Tag Archives: Rehearsal
“They’re still in there,” she says to me, motioning towards the theater. I nod.
For once, it seems that I am a few minutes early, and while we wait the three of us chat about “American Horror Story: Coven” and whether or not we should schedule a viewing for research purposes. We are interrupted when the theater door opens and Brian Rickel, the actor playing Malcolm, steps into the lobby, packing his script into his bag and calling out thank yous behind him. Savvy and Erin and I look at each other.
Even though my fellow witches and I are eager to get down to spell casting, there is one important bridge we must cross before we can begin any cauldron-circling rehearsals: Table work with the dramaturge.
Table work is a highly technical term used in the theatre to refer to the intricate script analysis work that takes place…while sitting at a table. Literally. We all sit down and go over the script together.
While this may seem like a superfluous step in the rehearsal process, it is actually one of the most important elements of putting together a play – especially when working with Shakespeare. It is crucial that all of the actors exist in the same world when they hit the stage for rehearsals, and the development of that world starts with the words.
Dr. Gideon Rappaport, our passionate dramaturge with more Shakespearean research accomplishments on his CV than I can wrap my head around, is already in place at said table when I arrive. He sits on one side with Director Christy Yael-Cox, and, as if we are about to compete in our own mini academic decathlon, Erin Petersen, Savvy Scopelleti, and I take the seats opposite them.
I pull my Macbeth script out of my bag, along with a Bevington edition of the play and, lastly, my First Folio edition of the complete works.
This last is by far my favorite Shakespeare reference book. It’s a worthy tome, hefty in weight as it is in substance, and was edited by my grad school Shakespeare professor, the late Doug Moston. Its cornflower blue cover is worn at the edges, a testament to years of transport and love. From this book, I have learned to unlock the directorial notes Shakespeare has buried in the lines of his characters. Yes, that capital letter is there for a reason. Yes, the discrepancies in spelling are purposeful. No, I can’t always read the 1623 typeset, but it gives me comfort to have it nearby.
I sharpen my pencil. Since the Weird Sisters open the play, we all turn to page one of our scripts.
The key to the witches, says Gideon immediately, is their specific rhythm and meter. Whereas the “normal” speech pattern for most of the characters in the Shakespeare canon is iambic pentameter (think heartbeat rhythm), the witches experiment with an incomplete trochaic tetrameter (think the opposite of a heartbeat rhythm) and accents of iambic trimeter. What all of that basically means is that the witches are going to sound unnatural without us having to do anything but say the words.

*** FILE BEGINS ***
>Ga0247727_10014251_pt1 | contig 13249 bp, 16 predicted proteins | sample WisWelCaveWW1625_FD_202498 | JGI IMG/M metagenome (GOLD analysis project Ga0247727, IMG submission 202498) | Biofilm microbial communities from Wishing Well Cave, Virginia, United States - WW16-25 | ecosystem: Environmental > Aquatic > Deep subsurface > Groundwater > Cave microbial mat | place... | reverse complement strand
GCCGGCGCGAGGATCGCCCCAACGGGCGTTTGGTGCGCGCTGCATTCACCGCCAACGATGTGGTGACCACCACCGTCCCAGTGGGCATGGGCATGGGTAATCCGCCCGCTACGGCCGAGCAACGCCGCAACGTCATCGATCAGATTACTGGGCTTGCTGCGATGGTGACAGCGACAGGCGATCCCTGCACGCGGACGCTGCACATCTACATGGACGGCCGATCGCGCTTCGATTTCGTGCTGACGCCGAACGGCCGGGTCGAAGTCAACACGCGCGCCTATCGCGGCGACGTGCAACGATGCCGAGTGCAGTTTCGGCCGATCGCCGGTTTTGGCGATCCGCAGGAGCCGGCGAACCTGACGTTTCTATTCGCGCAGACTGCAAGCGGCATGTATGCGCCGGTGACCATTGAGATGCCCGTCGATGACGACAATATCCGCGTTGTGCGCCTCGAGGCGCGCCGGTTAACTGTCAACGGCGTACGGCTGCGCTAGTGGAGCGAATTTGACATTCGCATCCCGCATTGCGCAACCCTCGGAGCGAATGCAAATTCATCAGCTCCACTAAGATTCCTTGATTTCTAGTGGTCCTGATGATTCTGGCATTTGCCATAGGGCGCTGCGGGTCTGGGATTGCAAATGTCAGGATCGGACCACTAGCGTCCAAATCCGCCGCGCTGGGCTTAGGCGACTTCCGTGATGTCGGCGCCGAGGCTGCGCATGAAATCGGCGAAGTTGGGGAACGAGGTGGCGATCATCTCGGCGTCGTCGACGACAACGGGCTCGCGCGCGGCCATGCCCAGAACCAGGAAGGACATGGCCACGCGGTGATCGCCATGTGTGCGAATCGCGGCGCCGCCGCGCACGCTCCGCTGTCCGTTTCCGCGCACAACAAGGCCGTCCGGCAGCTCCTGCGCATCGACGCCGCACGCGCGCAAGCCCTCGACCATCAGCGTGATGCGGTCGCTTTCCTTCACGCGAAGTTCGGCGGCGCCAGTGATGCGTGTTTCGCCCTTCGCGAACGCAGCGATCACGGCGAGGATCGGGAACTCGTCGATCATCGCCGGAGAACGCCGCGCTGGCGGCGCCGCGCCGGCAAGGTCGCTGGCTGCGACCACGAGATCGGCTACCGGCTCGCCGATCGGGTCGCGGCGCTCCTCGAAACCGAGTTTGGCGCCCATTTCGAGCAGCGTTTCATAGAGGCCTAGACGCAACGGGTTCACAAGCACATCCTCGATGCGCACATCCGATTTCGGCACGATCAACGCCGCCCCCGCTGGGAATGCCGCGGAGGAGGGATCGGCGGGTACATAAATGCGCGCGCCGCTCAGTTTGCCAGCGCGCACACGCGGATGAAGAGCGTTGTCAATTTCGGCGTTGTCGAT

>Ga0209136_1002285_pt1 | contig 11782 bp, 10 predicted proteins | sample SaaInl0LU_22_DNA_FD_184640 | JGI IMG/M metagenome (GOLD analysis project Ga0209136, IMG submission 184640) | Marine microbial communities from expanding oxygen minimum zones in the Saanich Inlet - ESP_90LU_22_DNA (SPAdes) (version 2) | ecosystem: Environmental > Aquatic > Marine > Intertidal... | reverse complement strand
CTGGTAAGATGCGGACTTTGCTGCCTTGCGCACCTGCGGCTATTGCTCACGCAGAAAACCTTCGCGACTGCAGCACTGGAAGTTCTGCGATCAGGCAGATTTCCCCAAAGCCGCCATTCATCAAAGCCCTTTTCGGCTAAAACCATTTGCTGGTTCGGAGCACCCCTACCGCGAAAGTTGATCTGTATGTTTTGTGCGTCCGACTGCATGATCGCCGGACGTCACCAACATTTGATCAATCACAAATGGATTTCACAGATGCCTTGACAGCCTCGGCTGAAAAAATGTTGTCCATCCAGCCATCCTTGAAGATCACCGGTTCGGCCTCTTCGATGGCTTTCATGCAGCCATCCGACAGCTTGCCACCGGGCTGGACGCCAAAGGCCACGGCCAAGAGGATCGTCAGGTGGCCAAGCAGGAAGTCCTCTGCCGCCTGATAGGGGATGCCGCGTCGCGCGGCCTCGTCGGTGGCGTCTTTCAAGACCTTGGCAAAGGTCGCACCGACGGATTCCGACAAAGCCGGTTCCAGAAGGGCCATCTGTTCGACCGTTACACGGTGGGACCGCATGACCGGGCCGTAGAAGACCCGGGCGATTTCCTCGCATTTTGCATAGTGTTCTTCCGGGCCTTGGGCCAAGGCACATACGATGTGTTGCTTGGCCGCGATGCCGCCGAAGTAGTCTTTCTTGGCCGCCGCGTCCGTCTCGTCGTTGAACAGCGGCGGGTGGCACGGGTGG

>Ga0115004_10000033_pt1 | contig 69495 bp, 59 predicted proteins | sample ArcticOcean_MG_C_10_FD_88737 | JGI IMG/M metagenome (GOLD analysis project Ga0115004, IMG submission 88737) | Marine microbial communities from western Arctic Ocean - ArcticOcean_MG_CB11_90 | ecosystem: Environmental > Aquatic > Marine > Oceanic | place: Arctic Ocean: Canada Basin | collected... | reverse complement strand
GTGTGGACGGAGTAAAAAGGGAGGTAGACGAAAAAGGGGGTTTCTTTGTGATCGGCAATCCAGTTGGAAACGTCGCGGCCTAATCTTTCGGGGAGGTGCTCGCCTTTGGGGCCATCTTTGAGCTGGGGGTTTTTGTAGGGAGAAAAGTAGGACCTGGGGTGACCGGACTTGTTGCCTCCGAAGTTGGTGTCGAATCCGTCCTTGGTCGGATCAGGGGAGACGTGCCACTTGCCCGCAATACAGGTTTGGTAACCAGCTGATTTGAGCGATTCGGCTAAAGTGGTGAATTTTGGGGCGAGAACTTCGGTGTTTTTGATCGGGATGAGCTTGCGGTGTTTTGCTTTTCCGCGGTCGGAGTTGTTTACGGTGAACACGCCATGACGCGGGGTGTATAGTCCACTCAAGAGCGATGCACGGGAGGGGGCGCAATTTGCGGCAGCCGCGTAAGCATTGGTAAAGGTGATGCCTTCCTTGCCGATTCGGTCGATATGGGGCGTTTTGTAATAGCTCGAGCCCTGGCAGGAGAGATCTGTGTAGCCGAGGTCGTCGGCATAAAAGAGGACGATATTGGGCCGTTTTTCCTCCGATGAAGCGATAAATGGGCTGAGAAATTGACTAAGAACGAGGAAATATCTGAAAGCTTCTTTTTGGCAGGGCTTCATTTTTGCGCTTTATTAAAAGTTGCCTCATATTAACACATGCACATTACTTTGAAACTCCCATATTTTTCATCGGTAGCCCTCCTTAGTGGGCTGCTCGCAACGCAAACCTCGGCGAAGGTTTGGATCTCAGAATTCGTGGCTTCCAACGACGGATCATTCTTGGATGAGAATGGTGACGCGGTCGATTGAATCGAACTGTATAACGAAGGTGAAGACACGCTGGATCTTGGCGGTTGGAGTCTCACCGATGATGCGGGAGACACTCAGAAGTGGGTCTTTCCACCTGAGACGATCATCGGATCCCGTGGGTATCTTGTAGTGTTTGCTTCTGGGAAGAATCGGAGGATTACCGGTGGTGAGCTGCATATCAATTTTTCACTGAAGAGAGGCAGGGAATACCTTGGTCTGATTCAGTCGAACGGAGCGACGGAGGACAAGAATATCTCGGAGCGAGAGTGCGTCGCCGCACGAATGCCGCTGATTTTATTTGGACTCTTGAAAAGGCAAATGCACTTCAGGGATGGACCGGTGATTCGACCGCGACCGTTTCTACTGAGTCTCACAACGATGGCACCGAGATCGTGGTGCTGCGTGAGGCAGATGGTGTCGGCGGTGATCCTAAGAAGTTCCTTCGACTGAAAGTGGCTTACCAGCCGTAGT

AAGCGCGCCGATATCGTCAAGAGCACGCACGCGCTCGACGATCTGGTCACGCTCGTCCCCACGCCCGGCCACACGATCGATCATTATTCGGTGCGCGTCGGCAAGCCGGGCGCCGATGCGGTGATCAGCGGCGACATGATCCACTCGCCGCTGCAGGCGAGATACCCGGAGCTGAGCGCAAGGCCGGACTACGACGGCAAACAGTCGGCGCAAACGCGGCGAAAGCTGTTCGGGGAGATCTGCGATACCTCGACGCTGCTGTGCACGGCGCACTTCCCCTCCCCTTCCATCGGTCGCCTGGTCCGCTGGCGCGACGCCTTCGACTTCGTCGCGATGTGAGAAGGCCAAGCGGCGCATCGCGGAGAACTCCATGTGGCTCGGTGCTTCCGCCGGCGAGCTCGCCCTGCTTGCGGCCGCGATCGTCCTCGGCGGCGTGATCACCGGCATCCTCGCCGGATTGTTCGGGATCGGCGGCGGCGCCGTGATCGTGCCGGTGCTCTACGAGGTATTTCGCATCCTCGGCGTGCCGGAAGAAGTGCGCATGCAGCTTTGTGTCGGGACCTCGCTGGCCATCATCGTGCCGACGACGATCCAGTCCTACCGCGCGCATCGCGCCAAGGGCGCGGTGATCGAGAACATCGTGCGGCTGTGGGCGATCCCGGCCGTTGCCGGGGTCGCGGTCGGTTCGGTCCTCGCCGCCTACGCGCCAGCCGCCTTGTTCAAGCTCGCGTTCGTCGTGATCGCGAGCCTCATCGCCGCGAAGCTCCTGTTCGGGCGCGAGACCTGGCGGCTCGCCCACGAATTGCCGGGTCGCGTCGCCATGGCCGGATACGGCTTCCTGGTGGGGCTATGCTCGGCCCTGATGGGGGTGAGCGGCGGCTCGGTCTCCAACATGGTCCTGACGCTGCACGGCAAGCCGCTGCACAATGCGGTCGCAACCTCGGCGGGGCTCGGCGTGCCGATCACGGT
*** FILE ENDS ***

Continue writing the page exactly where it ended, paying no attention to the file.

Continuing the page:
Surprisingly, Shakespeare often makes an actor’s job pretty easy.
Before too long, the three of us are finding our voices, and after some stops and starts and corrections, we begin to recite the lines in unison, overemphasizing the rhythm and meter, ensuring that our eventual memorization incorporates the spine-chilling cadence of this specific chant.
After lengthy discussions about our lines, the multi-layered meanings of certain expressions and word choices, and the breakdown of our sentence structures, the three witches spend the balance of the time peppering Gideon and Christy with questions about everything from the nature of our corporeal existence to the political structure of the demonic underworld we serve. We also spend a lot of time on one question in particular that may or may not have a clear answer in this moment: what are we here to accomplish and why?
I look at my script at the end of our hour-long session and review the hastily scribbled marginal notes: “falsehood,” “anti-trinity,” “conduit,” “this toad is very demanding.”
Erin and Savvy and I take deep breaths as we leave the table, slightly overwhelmed by how we are going to translate all of this information into our expression of this dark trio. It is immediately clear that there is only one thing to do between now and our next rehearsal.
We must have a witchy research slumber party.
We agree on a date and time, but before we depart I make one request, “American Horror Story” on my mind.
“No scary movies, okay?” I call to them across the parking lot, and the irony is not lost on me when I explain. “They freak me out.”
— Tiffany Tang
Look for further installments of Tiffany’s “Actor’s Diary” in the Arts Section of this Sunday’s edition of the San Diego Union-Tribune, beginning January 26 and continuing on Sundays through February 16. Macbeth previews begin January 31. Tickets can be purchased here.
I’m late, I think as I delicately barrel down the Santa Fe off ramp in Encinitas. The first rehearsal of Intrepid Shakespeare’s Macbeth begins in five minutes and even though I am three minutes away, there is one cardinal rule of the theatre world: Early is on time. On time is late.